Freshman Year Credits
BIOB 160--Principles of Living Systems 4
CHMY 141--College Chemistry I 4
M 151Q--Precalculus 4
PSYX 100IS--Intro to Psychology 3
Take one of the following:
     BIOH 201--Human Anatomy & Physiology 5
     KIN 221--Health Anatomy & Physiology 3
University Core and Electives 10-12
30
Sophomore Year Credits
NUTR 221CS--Basic Human Nutrition 3
KIN 270--Exercise Prog for Older Adults 3
KIN 105--Found of Exercise Science 3
COA 205--Intro to Coaching 3
PHSX 205--College Physics I 3
STAT 216Q--Introduction to Statistics 3
University Core and Electives 12
30
Junior Year Credits
FCS 371--Research Methods 3
KIN 322--Anatomical Kinesiology 4
KIN 320--Exercise Physiology 4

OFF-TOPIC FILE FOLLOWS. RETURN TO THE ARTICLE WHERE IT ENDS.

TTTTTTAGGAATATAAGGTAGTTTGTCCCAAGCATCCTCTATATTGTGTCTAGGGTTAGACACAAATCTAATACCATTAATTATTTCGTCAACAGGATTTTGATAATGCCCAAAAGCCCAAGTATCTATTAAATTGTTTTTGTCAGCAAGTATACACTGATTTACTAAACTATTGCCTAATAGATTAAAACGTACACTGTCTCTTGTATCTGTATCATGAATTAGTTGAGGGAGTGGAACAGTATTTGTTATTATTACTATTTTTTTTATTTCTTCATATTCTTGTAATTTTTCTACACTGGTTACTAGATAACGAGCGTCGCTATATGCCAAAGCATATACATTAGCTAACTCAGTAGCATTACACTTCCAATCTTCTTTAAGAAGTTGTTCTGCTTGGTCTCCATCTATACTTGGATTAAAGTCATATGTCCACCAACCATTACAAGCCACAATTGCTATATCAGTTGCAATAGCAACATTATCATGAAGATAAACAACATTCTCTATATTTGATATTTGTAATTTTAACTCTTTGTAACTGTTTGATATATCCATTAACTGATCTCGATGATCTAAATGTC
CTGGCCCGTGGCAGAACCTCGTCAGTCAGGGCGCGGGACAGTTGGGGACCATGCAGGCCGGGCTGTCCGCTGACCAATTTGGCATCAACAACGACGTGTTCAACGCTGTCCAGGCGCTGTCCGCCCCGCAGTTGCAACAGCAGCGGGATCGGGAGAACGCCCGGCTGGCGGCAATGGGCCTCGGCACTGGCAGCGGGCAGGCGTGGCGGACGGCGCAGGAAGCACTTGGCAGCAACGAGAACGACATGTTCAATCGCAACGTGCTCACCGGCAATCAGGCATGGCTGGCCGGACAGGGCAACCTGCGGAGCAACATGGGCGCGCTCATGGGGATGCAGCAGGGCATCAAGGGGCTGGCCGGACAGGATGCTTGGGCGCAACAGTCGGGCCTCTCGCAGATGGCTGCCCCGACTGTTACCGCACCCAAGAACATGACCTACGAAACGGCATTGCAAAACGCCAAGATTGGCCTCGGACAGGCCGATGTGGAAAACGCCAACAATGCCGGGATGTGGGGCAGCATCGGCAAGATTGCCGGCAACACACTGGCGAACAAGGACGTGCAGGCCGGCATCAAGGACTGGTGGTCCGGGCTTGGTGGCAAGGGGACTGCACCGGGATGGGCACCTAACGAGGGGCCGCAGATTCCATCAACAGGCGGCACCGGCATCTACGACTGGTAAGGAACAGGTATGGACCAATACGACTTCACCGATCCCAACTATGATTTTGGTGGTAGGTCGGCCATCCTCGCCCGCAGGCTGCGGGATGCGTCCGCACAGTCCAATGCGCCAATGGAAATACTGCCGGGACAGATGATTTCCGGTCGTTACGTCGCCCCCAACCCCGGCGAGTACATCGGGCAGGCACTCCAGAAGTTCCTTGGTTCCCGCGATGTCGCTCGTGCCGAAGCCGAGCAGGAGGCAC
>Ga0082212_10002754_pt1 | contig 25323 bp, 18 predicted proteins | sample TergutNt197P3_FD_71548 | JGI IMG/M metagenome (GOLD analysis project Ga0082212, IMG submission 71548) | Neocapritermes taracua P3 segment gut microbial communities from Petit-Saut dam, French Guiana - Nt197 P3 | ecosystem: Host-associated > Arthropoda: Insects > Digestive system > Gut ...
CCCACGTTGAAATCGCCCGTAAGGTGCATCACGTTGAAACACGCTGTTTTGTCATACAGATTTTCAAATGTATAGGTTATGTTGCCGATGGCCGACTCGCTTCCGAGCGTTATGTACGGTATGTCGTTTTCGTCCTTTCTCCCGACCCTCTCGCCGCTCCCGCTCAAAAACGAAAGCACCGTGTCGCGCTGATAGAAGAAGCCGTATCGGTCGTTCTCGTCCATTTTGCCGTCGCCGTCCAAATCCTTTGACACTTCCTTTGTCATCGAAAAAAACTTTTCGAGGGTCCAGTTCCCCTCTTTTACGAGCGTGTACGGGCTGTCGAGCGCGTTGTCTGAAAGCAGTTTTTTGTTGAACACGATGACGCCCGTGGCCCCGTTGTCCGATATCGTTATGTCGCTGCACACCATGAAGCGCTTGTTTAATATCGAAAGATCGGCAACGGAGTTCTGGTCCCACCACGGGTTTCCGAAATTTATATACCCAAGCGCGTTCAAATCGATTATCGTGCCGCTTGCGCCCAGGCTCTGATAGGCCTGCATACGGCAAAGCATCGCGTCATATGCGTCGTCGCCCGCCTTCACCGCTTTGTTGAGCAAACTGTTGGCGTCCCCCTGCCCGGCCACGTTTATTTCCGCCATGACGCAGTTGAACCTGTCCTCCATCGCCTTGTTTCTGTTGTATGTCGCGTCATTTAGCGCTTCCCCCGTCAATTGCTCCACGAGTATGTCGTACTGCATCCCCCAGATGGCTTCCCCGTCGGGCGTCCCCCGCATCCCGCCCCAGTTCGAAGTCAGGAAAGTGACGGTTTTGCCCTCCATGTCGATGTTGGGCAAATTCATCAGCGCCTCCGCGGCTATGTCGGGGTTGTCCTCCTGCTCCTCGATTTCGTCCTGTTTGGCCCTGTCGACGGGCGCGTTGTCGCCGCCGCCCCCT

KIN 325R--Biomechanics 4
University Core and Approved Electives 15
30
Senior Year Credits
Take two of the following:
     NUTR 411--Nutr for Sport & Exercise 3
     CHTH 317--Health Behavior Theories 3
     KIN 410--Adv Strength Training Cond 3
Take one of the following:
     KIN 415--Adv Exercise Test & Prescript 4
     KIN 490R--Undergraduate Research 2-6
     KIN 498--Internship 2-6
University Core and Approved Electives 17-19
30

HEALTH ENHANCEMENT: HEALTH AND PHYSICAL EDUCATION TEACHING K-12 BROADFIELD MAJOR

The Health Enhancement Teacher Preparation program is designed for students who want to become teachers of Health Enhancement (Health and Physical Education) in public schools. Upon completion of the degree, students are eligible for certification in teaching K-12 Health Enhancement, Physical Education, and/or Health Education in Montana and other states.